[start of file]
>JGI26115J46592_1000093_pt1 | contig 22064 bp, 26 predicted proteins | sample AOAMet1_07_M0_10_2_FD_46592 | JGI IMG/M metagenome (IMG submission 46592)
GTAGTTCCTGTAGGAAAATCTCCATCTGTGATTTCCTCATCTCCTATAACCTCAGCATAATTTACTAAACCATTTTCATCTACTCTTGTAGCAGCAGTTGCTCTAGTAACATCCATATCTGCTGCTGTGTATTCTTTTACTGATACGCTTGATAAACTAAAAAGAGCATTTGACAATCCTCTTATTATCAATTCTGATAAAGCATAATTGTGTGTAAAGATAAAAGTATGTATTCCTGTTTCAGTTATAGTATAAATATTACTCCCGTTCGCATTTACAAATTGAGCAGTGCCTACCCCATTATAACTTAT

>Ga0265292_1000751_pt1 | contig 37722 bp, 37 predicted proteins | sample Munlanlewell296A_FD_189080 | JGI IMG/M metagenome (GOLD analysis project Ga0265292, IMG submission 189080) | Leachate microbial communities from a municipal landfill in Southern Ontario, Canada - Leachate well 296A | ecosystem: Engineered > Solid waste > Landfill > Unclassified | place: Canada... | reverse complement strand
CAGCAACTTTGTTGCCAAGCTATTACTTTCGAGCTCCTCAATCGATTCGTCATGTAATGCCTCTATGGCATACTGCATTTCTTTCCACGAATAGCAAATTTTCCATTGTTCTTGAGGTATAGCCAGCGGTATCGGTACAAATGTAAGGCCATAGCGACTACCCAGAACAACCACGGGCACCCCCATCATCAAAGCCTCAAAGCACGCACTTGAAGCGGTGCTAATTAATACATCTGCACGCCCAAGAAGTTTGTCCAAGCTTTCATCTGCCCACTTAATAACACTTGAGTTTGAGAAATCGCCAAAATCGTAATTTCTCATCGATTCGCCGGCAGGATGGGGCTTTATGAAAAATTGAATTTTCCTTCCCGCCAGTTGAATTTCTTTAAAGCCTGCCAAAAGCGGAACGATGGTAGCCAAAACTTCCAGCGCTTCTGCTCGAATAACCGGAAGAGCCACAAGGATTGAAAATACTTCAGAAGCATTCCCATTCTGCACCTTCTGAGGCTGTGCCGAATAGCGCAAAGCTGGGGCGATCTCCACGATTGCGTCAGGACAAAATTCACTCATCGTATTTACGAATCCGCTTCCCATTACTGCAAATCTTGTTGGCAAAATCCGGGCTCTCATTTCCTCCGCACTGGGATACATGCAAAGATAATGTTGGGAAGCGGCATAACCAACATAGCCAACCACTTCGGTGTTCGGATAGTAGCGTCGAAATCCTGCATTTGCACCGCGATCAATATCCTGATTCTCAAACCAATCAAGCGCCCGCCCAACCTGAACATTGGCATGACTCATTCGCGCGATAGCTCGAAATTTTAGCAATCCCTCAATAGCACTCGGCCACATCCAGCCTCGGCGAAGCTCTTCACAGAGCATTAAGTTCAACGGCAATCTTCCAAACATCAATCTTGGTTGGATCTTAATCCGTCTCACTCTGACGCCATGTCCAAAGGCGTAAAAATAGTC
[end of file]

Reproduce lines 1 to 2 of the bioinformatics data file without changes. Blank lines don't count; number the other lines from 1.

>JGI26115J46592_1000093_pt1 | contig 22064 bp, 26 predicted proteins | sample AOAMet1_07_M0_10_2_FD_46592 | JGI IMG/M metagenome (IMG submission 46592)
GTAGTTCCTGTAGGAAAATCTCCATCTGTGATTTCCTCATCTCCTATAACCTCAGCATAATTTACTAAACCATTTTCATCTACTCTTGTAGCAGCAGTTGCTCTAGTAACATCCATATCTGCTGCTGTGTATTCTTTTACTGATACGCTTGATAAACTAAAAAGAGCATTTGACAATCCTCTTATTATCAATTCTGATAAAGCATAATTGTGTGTAAAGATAAAAGTATGTATTCCTGTTTCAGTTATAGTATAAATATTACTCCCGTTCGCATTTACAAATTGAGCAGTGCCTACCCCATTATAACTTAT